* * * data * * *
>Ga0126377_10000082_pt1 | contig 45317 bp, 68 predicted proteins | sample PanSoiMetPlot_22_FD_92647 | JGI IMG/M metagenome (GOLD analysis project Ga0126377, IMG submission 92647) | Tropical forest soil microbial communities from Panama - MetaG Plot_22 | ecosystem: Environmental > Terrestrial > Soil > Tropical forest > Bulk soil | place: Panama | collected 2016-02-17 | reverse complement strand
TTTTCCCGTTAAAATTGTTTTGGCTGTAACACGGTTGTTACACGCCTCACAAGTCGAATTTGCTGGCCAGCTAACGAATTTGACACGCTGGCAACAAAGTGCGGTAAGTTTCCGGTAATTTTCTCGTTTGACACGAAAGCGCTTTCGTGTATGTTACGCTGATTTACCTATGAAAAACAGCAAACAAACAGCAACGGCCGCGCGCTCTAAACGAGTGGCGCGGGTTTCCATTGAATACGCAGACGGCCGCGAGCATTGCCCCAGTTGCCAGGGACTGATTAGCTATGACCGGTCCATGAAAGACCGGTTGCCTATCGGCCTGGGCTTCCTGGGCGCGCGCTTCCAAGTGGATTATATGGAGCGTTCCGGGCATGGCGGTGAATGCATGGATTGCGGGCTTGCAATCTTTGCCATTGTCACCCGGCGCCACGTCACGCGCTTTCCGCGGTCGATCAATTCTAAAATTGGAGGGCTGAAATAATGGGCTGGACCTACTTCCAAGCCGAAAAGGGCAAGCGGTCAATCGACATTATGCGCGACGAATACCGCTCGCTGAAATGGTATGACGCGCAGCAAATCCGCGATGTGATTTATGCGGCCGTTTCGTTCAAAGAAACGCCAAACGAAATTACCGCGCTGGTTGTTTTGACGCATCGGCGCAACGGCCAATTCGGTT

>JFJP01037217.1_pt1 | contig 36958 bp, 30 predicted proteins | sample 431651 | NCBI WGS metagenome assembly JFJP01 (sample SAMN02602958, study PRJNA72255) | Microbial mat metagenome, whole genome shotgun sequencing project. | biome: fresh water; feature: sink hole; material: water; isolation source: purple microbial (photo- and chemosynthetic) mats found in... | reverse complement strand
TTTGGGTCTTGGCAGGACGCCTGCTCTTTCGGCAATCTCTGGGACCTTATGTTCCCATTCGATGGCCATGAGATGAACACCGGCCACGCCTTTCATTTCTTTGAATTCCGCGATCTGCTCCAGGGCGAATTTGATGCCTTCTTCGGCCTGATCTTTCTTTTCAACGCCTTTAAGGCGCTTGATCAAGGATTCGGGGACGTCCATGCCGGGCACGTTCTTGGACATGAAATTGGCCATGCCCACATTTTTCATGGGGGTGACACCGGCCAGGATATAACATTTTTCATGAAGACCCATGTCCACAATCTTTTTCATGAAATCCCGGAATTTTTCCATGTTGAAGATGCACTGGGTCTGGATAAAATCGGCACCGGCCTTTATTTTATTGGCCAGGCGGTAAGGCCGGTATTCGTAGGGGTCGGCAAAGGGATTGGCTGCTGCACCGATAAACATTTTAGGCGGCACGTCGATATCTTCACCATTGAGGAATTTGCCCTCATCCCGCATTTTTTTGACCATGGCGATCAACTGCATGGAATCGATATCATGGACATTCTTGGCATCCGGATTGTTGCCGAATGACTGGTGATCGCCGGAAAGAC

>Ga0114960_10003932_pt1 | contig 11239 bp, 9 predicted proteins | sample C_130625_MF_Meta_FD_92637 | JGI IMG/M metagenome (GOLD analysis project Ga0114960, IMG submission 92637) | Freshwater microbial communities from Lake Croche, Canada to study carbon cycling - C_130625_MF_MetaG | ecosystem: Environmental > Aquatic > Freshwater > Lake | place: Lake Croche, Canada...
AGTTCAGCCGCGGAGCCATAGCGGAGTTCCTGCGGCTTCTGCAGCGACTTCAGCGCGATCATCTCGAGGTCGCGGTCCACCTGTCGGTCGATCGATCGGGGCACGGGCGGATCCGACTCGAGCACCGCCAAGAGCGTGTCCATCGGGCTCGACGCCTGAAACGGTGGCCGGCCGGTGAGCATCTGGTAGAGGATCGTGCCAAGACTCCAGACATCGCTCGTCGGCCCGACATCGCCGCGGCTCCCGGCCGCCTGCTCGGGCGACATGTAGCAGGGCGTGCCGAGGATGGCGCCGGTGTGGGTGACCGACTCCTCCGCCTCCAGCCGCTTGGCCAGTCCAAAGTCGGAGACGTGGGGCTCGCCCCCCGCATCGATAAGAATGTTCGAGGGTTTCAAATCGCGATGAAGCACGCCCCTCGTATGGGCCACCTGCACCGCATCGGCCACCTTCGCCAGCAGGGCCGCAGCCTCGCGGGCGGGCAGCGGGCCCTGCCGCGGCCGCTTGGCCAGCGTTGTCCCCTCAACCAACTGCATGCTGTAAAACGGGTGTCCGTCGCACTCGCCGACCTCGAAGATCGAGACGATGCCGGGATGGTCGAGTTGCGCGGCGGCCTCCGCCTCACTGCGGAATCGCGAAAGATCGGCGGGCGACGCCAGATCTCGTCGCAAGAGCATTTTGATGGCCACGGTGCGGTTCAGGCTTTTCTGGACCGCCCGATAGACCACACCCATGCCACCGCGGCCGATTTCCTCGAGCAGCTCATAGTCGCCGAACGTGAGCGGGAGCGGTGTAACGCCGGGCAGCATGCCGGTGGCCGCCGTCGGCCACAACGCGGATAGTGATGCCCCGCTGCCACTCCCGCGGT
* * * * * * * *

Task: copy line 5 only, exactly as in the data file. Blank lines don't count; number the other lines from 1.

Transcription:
>Ga0114960_10003932_pt1 | contig 11239 bp, 9 predicted proteins | sample C_130625_MF_Meta_FD_92637 | JGI IMG/M metagenome (GOLD analysis project Ga0114960, IMG submission 92637) | Freshwater microbial communities from Lake Croche, Canada to study carbon cycling - C_130625_MF_MetaG | ecosystem: Environmental > Aquatic > Freshwater > Lake | place: Lake Croche, Canada...